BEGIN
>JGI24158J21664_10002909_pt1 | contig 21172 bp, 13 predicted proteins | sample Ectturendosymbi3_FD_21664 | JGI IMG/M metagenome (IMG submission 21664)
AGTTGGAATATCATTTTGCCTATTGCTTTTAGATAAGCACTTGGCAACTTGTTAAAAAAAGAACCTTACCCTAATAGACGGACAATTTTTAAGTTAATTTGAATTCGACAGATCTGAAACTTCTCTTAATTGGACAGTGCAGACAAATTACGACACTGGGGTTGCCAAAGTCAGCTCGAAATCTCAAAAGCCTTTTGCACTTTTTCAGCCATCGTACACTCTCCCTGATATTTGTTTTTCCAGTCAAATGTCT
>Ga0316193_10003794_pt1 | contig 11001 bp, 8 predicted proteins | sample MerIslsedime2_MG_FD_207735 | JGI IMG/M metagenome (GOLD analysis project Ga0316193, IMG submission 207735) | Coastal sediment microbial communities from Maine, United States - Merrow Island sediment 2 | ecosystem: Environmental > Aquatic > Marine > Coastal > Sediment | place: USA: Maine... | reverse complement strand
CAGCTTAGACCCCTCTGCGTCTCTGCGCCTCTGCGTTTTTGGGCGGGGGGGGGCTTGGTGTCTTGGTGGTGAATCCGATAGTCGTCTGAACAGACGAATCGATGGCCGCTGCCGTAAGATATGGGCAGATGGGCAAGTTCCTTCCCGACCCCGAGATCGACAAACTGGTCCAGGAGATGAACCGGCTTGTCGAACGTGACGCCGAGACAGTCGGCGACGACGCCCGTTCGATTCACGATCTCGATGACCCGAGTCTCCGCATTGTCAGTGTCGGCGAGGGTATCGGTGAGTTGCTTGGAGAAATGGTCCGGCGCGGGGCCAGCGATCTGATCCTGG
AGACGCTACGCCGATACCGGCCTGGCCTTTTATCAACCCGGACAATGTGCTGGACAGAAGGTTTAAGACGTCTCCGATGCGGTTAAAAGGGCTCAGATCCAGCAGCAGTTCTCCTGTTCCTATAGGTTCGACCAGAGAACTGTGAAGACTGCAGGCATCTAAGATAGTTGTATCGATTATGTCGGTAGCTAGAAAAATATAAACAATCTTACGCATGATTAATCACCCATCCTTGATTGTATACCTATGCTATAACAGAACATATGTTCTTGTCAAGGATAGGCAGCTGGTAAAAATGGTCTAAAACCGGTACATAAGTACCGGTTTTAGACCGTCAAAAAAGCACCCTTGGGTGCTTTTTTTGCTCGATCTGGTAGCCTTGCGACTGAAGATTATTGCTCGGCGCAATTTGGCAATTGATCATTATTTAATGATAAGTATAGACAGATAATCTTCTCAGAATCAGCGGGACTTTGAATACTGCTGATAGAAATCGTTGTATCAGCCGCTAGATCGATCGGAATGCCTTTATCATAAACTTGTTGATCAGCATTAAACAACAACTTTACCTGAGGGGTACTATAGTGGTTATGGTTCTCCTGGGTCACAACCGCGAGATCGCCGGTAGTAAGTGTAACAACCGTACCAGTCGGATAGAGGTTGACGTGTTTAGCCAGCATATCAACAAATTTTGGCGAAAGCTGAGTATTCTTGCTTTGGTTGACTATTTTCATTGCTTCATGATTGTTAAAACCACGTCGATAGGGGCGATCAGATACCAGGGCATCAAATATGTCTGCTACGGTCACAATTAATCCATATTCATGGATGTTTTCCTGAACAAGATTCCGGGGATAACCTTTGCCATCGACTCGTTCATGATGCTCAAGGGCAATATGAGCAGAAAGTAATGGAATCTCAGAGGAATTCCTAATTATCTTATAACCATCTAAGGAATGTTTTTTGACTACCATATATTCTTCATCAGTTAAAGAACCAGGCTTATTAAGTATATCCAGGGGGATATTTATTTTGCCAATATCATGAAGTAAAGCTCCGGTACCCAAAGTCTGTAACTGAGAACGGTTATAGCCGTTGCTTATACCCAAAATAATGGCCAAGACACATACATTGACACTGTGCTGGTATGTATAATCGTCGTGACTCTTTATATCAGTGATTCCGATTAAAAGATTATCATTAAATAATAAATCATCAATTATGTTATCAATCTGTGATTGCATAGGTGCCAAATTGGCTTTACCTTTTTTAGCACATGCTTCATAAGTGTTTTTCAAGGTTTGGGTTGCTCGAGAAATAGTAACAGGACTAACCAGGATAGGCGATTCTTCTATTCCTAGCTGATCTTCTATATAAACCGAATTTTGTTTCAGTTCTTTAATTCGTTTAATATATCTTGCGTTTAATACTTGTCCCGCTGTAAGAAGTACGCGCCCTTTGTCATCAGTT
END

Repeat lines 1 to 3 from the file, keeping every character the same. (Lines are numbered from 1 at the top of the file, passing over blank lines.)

>JGI24158J21664_10002909_pt1 | contig 21172 bp, 13 predicted proteins | sample Ectturendosymbi3_FD_21664 | JGI IMG/M metagenome (IMG submission 21664)
AGTTGGAATATCATTTTGCCTATTGCTTTTAGATAAGCACTTGGCAACTTGTTAAAAAAAGAACCTTACCCTAATAGACGGACAATTTTTAAGTTAATTTGAATTCGACAGATCTGAAACTTCTCTTAATTGGACAGTGCAGACAAATTACGACACTGGGGTTGCCAAAGTCAGCTCGAAATCTCAAAAGCCTTTTGCACTTTTTCAGCCATCGTACACTCTCCCTGATATTTGTTTTTCCAGTCAAATGTCT
>Ga0316193_10003794_pt1 | contig 11001 bp, 8 predicted proteins | sample MerIslsedime2_MG_FD_207735 | JGI IMG/M metagenome (GOLD analysis project Ga0316193, IMG submission 207735) | Coastal sediment microbial communities from Maine, United States - Merrow Island sediment 2 | ecosystem: Environmental > Aquatic > Marine > Coastal > Sediment | place: USA: Maine... | reverse complement strand